White, Hugh Lawson
Hugh Lawson White, 1773–1840, American political leader, b. Iredell co., N.C. He moved (1787) to what is now E Tennessee and served in the wars against the Creek and Cherokee. He was (1793) secretary to Gov. William Blount, studied law in Lancaster, Ohio, and began (1796) practice in Knoxville, Tenn. He held various judicial offices in Tennessee and was a state senator (1807–9, 1817–25) before becoming a U.S. Senator in 1825. A supporter of Andrew Jackson and his policies, he split with the President when Jackson backed Martin Van Buren for President. White, in protest, ran (1836) for the presidency as a Whig party candidate and secured the electoral votes of Tennessee and Georgia. He resigned (1840) from the U.S. Senate after he fought, in opposition to the instructions of the Tennessee legislature, Van Buren's plan for the Independent Treasury System.
"White, Hugh Lawson." The Columbia Encyclopedia, 6th ed.. . Encyclopedia.com. (January 17, 2018). http://www.encyclopedia.com/reference/encyclopedias-almanacs-transcripts-and-maps/white-hugh-lawson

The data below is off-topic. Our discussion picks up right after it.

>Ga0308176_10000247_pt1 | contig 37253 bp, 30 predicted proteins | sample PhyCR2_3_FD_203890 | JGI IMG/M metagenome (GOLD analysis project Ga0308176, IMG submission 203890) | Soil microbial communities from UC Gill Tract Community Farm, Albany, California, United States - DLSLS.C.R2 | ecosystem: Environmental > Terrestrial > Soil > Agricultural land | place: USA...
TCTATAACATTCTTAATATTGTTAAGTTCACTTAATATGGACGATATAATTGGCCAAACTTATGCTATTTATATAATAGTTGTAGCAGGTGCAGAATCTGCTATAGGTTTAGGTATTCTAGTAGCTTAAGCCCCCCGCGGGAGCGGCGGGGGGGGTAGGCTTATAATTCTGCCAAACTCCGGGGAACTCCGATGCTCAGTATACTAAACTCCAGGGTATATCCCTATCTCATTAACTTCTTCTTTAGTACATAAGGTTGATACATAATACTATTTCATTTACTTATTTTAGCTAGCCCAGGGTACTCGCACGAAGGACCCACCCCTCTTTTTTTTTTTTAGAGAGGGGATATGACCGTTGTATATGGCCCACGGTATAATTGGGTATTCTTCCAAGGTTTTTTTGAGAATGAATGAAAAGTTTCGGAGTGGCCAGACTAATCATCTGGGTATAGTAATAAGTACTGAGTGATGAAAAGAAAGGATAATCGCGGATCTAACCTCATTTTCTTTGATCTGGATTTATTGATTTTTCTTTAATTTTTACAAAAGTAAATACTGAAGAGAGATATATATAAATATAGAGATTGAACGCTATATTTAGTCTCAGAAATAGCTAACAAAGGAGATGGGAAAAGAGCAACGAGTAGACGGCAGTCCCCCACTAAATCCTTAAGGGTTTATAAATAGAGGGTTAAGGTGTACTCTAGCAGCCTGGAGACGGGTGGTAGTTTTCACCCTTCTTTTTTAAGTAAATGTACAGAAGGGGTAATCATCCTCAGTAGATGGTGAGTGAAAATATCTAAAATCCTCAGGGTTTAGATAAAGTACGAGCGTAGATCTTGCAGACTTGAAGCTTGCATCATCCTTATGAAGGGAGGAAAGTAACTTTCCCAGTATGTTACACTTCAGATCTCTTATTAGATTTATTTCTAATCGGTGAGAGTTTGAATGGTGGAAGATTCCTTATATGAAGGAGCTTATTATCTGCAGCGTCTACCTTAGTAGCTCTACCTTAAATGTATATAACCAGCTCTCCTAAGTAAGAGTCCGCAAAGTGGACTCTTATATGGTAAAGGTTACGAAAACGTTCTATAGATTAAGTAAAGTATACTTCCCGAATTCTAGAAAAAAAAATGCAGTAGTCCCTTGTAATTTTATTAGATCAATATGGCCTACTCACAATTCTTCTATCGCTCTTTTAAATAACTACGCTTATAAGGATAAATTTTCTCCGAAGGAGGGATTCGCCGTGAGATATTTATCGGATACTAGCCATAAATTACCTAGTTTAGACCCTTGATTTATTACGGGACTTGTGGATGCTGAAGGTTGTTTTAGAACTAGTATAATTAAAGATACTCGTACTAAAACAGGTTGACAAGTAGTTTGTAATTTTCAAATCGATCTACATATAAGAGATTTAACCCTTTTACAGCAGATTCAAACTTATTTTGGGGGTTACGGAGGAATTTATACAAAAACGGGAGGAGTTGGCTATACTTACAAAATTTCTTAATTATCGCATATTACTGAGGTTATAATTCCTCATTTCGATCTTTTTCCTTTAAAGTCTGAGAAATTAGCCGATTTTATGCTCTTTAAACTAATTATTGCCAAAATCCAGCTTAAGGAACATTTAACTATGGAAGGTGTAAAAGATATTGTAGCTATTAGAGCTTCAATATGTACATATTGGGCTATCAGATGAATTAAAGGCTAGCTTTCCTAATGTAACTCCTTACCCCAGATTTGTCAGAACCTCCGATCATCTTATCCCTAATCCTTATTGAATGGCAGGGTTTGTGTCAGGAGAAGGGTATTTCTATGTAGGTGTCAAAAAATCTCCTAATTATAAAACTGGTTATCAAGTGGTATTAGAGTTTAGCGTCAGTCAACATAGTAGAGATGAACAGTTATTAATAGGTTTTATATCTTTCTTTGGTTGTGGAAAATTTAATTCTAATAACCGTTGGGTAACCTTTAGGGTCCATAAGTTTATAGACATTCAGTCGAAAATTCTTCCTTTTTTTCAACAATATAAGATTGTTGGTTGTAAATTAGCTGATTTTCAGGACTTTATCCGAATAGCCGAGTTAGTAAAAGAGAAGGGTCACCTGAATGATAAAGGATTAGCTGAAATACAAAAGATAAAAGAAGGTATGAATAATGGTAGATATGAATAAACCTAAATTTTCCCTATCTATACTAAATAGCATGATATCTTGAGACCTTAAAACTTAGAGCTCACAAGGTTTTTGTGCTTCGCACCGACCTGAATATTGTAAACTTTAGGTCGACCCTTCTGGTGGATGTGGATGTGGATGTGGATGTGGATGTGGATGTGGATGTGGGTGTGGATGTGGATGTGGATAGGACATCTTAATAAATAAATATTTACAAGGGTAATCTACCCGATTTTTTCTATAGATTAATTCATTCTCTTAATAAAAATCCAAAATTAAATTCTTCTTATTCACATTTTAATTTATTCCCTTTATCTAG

"White, Hugh Lawson." The Columbia Encyclopedia, 6th ed.. . Retrieved January 17, 2018 from Encyclopedia.com: http://www.encyclopedia.com/reference/encyclopedias-almanacs-transcripts-and-maps/white-hugh-lawson
Encyclopedia.com gives you the ability to cite reference entries and articles according to common styles from the Modern Language Association (MLA), The Chicago Manual of Style, and the American Psychological Association (APA).
Within the “Cite this article” tool, pick a style to see how all available information looks when formatted according to that style. Then, copy and paste the text into your bibliography or works cited list.
Because each style has its own formatting nuances that evolve over time and not all information is available for every reference entry or article, Encyclopedia.com cannot guarantee each citation it generates. Therefore, it’s best to use Encyclopedia.com citations as a starting point before checking the style against your school or publication’s requirements and the most-recent information available at these sites:
Modern Language Association
The Chicago Manual of Style
American Psychological Association
- Most online reference entries and articles do not have page numbers. Therefore, that information is unavailable for most Encyclopedia.com content. However, the date of retrieval is often important. Refer to each style’s convention regarding the best way to format page numbers and retrieval dates.
- In addition to the MLA, Chicago, and APA styles, your school, university, publication, or institution may have its own requirements for citations. Therefore, be sure to refer to those guidelines when editing your bibliography or works cited list.